Furthermore, one of the main goals, or at least advertisements, of the TCJA was the idea that it would reform and simplify the tax code. In practice, however, this bill ended up creating more loopholes for large corporations. In a study done by the CRS, it was found that the statutory tax rate dropped by 40% while the effective tax rate dropped by 48%, which indicates that the law actually gave corporations opportunities to argue their way out of taxation, showing more corruption rather than reform (Gardner).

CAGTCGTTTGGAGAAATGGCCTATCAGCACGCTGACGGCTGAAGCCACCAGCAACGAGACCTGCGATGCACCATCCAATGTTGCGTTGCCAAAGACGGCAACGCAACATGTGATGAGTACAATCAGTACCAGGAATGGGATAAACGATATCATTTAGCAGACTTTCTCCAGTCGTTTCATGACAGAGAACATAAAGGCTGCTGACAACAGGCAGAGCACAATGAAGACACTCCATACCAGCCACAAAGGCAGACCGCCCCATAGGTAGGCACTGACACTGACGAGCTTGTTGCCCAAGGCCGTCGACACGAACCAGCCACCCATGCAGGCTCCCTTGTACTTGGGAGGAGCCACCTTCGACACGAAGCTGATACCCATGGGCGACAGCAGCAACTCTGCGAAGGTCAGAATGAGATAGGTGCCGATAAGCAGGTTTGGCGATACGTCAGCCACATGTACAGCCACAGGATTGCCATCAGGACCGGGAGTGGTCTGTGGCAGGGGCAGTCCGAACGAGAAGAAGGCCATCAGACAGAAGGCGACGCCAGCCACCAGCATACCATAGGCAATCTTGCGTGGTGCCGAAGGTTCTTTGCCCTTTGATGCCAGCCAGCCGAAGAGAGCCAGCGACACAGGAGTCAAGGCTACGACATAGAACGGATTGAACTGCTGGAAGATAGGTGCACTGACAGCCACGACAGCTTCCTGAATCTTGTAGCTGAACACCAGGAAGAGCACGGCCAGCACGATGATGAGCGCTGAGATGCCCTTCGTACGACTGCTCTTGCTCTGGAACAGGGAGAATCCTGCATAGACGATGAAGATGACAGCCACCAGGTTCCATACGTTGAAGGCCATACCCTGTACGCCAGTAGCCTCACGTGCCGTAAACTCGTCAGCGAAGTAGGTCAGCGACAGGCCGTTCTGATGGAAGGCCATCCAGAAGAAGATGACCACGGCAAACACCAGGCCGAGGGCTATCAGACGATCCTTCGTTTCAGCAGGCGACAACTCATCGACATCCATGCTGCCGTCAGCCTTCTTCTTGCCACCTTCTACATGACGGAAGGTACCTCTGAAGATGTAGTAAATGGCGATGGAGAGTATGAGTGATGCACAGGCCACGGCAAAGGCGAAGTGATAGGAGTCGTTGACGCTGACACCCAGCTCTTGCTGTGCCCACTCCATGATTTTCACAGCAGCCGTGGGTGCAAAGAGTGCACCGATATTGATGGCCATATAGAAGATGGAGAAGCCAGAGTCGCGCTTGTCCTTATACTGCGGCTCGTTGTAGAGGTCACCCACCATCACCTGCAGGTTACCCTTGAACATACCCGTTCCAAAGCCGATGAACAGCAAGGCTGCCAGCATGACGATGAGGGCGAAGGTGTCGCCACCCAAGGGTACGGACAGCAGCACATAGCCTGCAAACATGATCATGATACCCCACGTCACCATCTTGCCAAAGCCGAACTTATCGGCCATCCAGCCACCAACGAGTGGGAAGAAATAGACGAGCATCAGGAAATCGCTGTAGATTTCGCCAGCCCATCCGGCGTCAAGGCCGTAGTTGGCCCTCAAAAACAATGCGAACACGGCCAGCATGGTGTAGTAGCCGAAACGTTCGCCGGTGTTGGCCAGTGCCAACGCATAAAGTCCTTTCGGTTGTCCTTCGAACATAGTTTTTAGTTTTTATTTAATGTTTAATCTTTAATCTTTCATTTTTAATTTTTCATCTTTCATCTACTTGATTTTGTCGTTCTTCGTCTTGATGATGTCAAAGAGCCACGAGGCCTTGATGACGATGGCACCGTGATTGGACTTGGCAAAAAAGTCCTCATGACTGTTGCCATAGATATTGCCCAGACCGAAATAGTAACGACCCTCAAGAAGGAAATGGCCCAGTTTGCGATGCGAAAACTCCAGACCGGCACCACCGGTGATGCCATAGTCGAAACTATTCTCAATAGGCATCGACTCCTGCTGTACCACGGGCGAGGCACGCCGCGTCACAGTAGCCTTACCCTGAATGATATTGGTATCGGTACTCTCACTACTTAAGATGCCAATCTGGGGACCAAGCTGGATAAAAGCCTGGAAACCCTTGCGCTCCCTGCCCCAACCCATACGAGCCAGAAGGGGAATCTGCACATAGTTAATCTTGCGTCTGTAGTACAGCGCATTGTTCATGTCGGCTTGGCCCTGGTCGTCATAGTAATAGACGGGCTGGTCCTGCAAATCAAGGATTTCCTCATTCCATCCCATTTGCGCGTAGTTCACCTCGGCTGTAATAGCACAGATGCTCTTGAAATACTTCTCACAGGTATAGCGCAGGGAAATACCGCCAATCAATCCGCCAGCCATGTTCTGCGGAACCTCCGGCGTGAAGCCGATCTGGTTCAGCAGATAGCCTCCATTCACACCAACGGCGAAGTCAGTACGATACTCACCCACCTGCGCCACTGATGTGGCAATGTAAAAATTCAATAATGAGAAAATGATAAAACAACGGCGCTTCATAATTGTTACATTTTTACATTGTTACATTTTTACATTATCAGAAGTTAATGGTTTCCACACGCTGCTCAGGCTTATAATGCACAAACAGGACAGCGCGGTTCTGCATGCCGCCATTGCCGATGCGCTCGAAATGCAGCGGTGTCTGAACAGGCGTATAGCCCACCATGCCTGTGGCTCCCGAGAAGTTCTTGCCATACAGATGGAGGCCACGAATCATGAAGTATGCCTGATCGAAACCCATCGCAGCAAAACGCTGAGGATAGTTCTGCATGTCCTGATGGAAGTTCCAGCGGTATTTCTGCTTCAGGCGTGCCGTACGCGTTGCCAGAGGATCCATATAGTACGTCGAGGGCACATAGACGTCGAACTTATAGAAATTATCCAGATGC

In terms of the macroeconomic effects of the TCJA, this bill radically increased the deficit on a static basis, stayed in the predicted ranges of GDP growth rates prior to enactment, did not increase wages at the same rate as the GDP, and kept investment rates stagnant. The Committee for a Responsible Federal Budget found that the TCJA will add an estimated $230 to the federal debt this year and $1.9 trillion in the coming decade. While lawmakers had argued that this bill would ‘pay for itself’, the Congressional Research Service found that so far it has only paid for about 5% of its total costs. The Congressional Research Service also found that the economy grew by 2.9 percent the year after the law was put into effect. However, this was the projection made by the Congressional Budget Office long before the bill was passed, indicating that this bill did not surpass Congress’s expectations for the economy before taxes had been reduced. Additionally, wages grew less than the GDP. More importantly, wages grew at an even slower rate for workers in production and non-supervisory positions, indicating that the tax cuts disproportionately benefited higher earners. Finally, it is believed that the tax cuts initially boosted investments by about .75%. However, monetary policy was tightened and therefore could have reduced investment rates by about 25%. Trade wars with China also decreased investment rates by an estimated 25% (Furman). All of these effects roughly cancel each other out, showing no long-term changes to investment rates that the bill had originally been passed to stimulate.